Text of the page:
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PC owners urged to manage power use and save money
- — 04 August, 2008 10:06
Businesses and home users can help the environment and save money at the same time by making better use of basic tools for desktop PC power management.
It's a simple message but one that's sometimes hard to get across, especially to home users who don't realize how much electricity their computers waste if they don't take steps to manage consumption, said Mark Bramfitt, head of the consumer energy efficiency group at Pacific Gas & Electric, a California utility.
Power management tools ship with virtually all computers these days but the US Environmental Protection Agency reckons that most home users turn them off within a few months of buying a PC, Bramfitt said.
"There's a tremendous opportunity for energy efficiency and environmental improvements, but influencing individual PC users is a very difficult thing to do," he said at an energy efficiency seminar arranged by the Business Council on Climate Change.
The management tools can yield annual energy savings of US$25 to $30 per desktop computer, according to Bramfitt. For big companies that operate thousands of PCs that quickly adds up to a lot of money.
The tools allow the computer to turn off the processor and hard drive after they have been idle for, say, 15 minutes, and put the whole computer into standby after 30 minutes. That reduces the energy consumed by a PC from roughly 100 watts to 40 watts with the power tools enabled, Bramfitt said.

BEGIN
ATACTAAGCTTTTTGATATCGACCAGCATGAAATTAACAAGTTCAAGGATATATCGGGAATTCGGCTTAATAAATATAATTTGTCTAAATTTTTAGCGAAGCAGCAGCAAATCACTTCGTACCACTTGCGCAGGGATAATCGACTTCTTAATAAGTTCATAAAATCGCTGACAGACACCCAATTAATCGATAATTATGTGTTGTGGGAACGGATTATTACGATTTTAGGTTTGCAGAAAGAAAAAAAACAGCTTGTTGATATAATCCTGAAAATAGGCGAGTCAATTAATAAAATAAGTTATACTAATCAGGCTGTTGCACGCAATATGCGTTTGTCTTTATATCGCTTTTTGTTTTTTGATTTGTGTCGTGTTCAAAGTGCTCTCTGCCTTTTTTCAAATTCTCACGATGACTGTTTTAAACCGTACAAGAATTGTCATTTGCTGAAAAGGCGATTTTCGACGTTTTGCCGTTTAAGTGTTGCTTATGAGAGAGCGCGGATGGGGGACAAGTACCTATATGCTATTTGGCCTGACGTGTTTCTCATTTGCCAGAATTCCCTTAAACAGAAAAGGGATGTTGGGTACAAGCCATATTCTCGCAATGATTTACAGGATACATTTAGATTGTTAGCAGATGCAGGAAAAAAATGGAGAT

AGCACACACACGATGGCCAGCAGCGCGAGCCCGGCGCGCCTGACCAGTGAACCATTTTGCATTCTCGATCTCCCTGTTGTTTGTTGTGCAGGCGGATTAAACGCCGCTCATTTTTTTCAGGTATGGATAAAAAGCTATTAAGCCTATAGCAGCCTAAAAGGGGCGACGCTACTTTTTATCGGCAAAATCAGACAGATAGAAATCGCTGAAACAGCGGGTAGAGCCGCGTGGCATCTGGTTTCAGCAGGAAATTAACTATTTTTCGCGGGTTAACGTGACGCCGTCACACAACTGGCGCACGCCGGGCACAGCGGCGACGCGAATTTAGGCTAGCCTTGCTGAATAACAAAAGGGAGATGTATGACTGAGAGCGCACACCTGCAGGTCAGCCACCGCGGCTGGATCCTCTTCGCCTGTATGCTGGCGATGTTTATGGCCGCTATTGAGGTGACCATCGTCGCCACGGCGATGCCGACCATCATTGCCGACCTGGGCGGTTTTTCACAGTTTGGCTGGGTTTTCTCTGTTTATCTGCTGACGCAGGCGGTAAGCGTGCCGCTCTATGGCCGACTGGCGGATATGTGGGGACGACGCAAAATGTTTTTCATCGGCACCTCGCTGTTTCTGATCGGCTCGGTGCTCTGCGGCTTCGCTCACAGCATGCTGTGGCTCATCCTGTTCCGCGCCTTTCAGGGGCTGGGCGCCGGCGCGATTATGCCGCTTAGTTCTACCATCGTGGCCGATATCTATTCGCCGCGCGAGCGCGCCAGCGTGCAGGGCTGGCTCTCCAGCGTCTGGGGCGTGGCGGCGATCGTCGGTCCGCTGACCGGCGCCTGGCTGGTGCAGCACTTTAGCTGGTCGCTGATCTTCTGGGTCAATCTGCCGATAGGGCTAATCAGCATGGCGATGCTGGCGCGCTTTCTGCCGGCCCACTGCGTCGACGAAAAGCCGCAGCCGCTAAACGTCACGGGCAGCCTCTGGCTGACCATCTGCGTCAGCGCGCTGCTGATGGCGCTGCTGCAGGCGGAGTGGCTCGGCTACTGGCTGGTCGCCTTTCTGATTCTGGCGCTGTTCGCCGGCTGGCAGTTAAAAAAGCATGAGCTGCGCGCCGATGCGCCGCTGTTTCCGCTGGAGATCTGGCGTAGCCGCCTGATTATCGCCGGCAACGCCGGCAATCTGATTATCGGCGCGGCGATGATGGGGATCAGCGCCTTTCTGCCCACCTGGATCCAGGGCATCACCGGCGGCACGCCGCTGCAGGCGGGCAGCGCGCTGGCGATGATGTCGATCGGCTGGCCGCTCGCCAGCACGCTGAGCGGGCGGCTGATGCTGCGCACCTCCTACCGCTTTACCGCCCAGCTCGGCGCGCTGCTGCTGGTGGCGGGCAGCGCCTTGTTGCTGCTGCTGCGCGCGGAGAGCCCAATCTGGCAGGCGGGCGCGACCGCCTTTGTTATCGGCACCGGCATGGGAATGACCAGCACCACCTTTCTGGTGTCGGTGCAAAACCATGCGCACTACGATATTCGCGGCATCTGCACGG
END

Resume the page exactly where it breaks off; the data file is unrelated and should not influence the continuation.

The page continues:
To enforce power management, companies can use network-based tools that allow the settings on a PC to be controlled centrally. PG&E and other utilities give rebates to companies that use these tools because it helps them to avoid having to construct new power plants.
The tools, from companies like Faronics, Scriplogic and Veridiem, range in price from US$15 to $20 per computer, said Alena Gilchrist [cq], a senior project manager with the City of San Francisco's SF Environment group. PG&E will subsidize the cost to the tune of US$15 per PC for businesses, and the City of San Francisco gives slightly more.
PC makers could do more to help. Around half of the energy PCs consume is sucked up by inefficient power supplies, Bramfitt said. More efficient supplies are available but cost about US$20, compared to $5 for the cheap ones, so PC makers don't use them.
Much of the wasted energy pours out as heat, which adds to air conditioning bills. "The PC that sits under your desk at home or in the office kinda looks like a toaster to PG&E," he said. "Half the energy that goes into it comes out as heat."
The PC vendors are taking some steps. Many of them last year joined the Climate Savers Computing Initiative, which aims to cut power consumption by computers in half by 2010, in part by using 90 per cent efficient power supplies.
There are also free tools for optimizing PC power settings, including LocalCooling from Uniblue Research Labs.